— The world’s largest commercial satellite-fleet operator, SES of Luxembourg, said Oct. 27 that the financial crisis now sweeping the world is having little or no impact on the company’s business and ultimately may work to its advantage.
SES still expects its revenues to grow by 5 percent per year, on average, through 2011, and even more if the U.S. dollar maintains its recent strength against the euro. The company’s gross profit margins for its core business of selling satellite capacity will remain around 82 percent during the period.
In Oct. 27 conference calls with journalists and investors, SES Chairman Romain Bausch said the ongoing credit crisis may work to the company’s benefit.
Bausch said the
government, a major customer of SES’s Americom and New Skies divisions, will be more likely to purchase capacity on commercial satellites than to build its own high-cost spacecraft at a time of government belt-tightening.
Second, Bausch said, SES’s modest debt level compared to a couple of its competitors could improve the company’s competitive position to the extent the more heavily indebted fleet operators struggle to finance their debt.
SES’s net debt, of about 3.7 billion euros, is 3.4 times its earnings before interest, taxes, depreciation and amortization (EBITDA), which the company considers an ideal ratio.
For the nine months ending Sept. 30, SES reported revenue of 1.186 billion euros ($2.4 billion), a 7.1 percent increase over the same period a year earlier when foreign-exchange fluctuations are not taken into account.
The company’s fleet reported a 77.6 percent fill rate.
SES has 10 satellites under construction and scheduled for launch between now and the end of 2011, and an 11th satellite under construction that, for the moment, is intended to be a ground spare. The 10 new satellites, once in orbit, will add 28 percent to the company’s commercially available satellite capacity.
SES Chief Financial Officer Mark Rigolle said SES is filing insurance claims following partial power failures on its AMC-4 and AMC-16 satellites. The company recently reduced the available capacity on its AMC-6 satellite as well because of the same problem.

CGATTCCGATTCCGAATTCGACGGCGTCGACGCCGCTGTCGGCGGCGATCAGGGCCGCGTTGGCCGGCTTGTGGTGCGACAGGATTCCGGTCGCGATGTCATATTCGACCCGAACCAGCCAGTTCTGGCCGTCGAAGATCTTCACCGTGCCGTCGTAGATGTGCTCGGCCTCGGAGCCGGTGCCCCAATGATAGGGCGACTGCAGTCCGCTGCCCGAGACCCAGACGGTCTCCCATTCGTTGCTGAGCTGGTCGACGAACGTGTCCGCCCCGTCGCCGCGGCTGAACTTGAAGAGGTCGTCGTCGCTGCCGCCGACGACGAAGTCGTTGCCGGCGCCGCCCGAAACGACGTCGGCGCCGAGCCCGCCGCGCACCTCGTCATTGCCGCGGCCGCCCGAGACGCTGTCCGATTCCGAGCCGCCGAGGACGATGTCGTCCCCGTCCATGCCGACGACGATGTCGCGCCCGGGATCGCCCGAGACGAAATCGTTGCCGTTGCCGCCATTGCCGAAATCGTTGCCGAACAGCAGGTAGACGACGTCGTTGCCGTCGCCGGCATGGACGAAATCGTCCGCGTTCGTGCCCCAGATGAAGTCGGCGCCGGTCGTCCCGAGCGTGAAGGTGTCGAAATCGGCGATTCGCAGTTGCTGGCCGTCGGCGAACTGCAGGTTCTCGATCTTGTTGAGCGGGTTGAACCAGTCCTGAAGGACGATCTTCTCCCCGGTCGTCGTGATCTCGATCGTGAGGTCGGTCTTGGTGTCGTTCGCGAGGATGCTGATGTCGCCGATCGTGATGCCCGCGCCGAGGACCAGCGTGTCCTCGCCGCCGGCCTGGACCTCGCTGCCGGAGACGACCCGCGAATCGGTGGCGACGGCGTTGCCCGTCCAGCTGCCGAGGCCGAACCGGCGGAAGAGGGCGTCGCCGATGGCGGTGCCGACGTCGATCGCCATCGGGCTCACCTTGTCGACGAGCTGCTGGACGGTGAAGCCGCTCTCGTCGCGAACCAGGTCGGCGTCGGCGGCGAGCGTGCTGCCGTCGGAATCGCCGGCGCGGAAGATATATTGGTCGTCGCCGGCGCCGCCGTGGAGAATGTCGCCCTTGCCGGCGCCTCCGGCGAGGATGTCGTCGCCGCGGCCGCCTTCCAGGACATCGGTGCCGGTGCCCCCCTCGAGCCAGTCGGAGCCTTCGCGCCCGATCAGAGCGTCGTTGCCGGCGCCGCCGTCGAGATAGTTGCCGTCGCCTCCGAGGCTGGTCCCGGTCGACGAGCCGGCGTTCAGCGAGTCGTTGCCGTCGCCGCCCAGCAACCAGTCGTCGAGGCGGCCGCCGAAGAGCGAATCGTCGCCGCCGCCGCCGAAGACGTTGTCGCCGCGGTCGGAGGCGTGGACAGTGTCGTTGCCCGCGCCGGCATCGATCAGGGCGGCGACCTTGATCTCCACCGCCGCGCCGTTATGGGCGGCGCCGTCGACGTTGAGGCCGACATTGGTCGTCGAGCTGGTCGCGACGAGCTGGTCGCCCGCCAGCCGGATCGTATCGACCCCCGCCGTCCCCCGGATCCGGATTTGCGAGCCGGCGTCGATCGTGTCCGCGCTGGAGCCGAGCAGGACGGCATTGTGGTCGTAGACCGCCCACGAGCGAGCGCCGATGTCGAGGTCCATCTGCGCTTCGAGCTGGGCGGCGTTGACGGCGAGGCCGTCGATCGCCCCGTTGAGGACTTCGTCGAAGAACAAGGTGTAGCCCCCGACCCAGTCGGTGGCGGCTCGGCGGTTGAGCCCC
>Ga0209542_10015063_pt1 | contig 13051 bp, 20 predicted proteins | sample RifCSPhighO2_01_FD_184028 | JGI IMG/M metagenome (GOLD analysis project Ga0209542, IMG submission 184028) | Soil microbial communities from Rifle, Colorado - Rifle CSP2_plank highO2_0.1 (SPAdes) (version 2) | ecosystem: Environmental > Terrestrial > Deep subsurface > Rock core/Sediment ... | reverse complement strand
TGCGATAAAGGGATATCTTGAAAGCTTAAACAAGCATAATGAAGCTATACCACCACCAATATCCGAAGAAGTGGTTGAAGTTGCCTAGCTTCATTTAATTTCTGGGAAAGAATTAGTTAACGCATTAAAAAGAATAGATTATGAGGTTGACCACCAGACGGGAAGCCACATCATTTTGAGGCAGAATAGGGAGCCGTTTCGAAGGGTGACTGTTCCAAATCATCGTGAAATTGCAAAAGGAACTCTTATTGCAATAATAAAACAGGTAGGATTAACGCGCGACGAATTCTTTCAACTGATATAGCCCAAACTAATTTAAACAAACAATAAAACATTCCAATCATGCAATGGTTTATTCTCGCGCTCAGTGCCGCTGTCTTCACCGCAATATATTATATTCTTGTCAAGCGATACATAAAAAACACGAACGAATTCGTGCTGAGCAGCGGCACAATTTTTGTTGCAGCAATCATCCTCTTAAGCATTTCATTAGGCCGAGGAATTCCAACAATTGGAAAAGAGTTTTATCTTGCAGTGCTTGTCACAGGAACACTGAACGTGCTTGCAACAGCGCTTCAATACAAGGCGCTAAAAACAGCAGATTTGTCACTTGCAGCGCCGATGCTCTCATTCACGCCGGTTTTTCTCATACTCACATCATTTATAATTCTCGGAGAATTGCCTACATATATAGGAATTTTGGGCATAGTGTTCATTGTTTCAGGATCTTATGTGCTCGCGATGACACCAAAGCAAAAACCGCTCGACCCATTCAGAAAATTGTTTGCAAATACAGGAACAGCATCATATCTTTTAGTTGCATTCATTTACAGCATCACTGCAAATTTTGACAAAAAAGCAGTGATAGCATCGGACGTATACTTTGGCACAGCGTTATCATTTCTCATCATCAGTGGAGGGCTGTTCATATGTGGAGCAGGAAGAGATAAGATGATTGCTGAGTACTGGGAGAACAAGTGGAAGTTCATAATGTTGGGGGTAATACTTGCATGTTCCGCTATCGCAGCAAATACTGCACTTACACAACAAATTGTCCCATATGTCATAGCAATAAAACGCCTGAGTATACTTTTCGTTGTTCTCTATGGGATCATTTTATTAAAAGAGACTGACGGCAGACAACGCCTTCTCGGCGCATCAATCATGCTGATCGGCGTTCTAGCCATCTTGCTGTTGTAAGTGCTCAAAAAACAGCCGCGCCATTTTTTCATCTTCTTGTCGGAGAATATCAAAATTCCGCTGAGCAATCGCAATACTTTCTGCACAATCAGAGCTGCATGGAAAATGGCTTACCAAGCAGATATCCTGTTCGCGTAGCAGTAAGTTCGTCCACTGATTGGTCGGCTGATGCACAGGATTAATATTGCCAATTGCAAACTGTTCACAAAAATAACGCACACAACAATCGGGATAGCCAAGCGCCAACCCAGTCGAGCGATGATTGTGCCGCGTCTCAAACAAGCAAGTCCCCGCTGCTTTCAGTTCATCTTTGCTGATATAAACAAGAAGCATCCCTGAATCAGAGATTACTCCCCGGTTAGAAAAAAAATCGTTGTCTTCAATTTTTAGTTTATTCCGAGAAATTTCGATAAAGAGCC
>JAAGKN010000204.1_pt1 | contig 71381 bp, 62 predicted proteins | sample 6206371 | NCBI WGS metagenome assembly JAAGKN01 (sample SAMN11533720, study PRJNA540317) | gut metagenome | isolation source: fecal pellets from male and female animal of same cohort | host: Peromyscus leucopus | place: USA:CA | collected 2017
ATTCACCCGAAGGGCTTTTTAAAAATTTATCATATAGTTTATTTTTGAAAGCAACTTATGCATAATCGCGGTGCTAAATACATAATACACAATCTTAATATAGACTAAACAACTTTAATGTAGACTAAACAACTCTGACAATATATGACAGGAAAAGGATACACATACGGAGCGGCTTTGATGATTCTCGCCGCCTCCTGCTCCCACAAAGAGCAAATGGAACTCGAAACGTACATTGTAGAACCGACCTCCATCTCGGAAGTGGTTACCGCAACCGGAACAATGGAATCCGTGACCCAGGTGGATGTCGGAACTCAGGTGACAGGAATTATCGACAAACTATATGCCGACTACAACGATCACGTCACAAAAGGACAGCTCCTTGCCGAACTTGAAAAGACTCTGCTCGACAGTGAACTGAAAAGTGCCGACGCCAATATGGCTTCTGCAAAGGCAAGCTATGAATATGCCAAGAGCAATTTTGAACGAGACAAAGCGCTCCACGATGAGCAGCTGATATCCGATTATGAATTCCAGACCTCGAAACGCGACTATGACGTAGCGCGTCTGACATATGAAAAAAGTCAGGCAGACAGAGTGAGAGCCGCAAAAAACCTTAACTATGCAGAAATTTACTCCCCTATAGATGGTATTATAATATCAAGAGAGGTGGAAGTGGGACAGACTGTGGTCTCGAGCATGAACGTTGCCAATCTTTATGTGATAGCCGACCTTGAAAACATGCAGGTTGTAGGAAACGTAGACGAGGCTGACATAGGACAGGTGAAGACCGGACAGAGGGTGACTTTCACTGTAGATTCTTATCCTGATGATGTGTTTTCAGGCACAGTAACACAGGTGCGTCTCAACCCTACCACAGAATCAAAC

All three satellites are A2100 models built by Lockheed Martin Commercial Space Systems of Newtown, Pa. Lockheed Martin has said the likely cause of the failure is electrostatic discharge, and that the satellite line was modified and, since 2006, the company has not witnessed the problem on other spacecraft.
Bausch said SES may move up the date of an expected order with Orbital Sciences Corp. of
, to provide in-orbit replacements for the affected satellites. SES has contracted for three of the five nearly identical Orbital-built spacecraft that were part of a contract signed in 2007.
In other topics touched on during the conference calls, Bausch said, It is “very unlikely” that SES will order an all-Ka-band satellite for consumer broadband service in Europe despite the early success of the Astra2Connect Ku-band broadband offering and the decision by SES competitor Eutelsat of Paris to build a large all-Ka-band spacecraft.
A hybrid Ka-/Ku-band satellite is more likely, he said, unless SES decides to stick with Ku-band as its broadband frequency. Frequency reuse, one of the strengths of spot-beam satellites, is not exclusive to Ka-band, he said. “You can also do that in Ku-band.”
The Solaris joint venture between SES and Eutelsat to offer S-band mobile television and radio services in
is also exploring two-way communications markets for local and national government agencies and for the automobile market, he said.
Bausch said there remains “a lot of confusion about how fast the mobile TV rollout will be in
. We [at Solaris] are depending on telcos‘ and broadcasters’ response. We will not be the service provider. We still believe that mobile TV” will be a successful business, but “Solaris does not depend on mobile TV.”
The Astra 5A satellite, formerly called Sirius 2, which is located in orbit at 31.5 degrees east – a new SES position – ceased transmissions the week of Oct. 23 but remained in stable, sun-pointing mode. SES officials said they now believe the cause is more likely due to a ground-control error than a problem on board the satellite. Astra 5A, which does not yet have a full complement of customers, will be returned to service, Bausch said.
SES’s chief counsel, John Purvis, said recent developments at the European Parliament and the European Commission suggest that telecommunications regulations now being crafted will take account of long-standing practices at the International Telecommunication Union (ITU) a Geneva-based United Nations affiliate that regulates orbital slots and broadcast frequencies.
SES and other European satellite operators have expressed concerns that the new European regulations would not be compatible with ITU rules, putting
‘s satellite fleets at a disadvantage.
“The satellite industry has been lobbying very hard to ensure adequate reference to the ITU” in
‘s emergency regulatory regime, Purvis said. With the recent commission agreement that European rules should be consistent with ITU practice, “it’s so far, so good in this regard,” he said.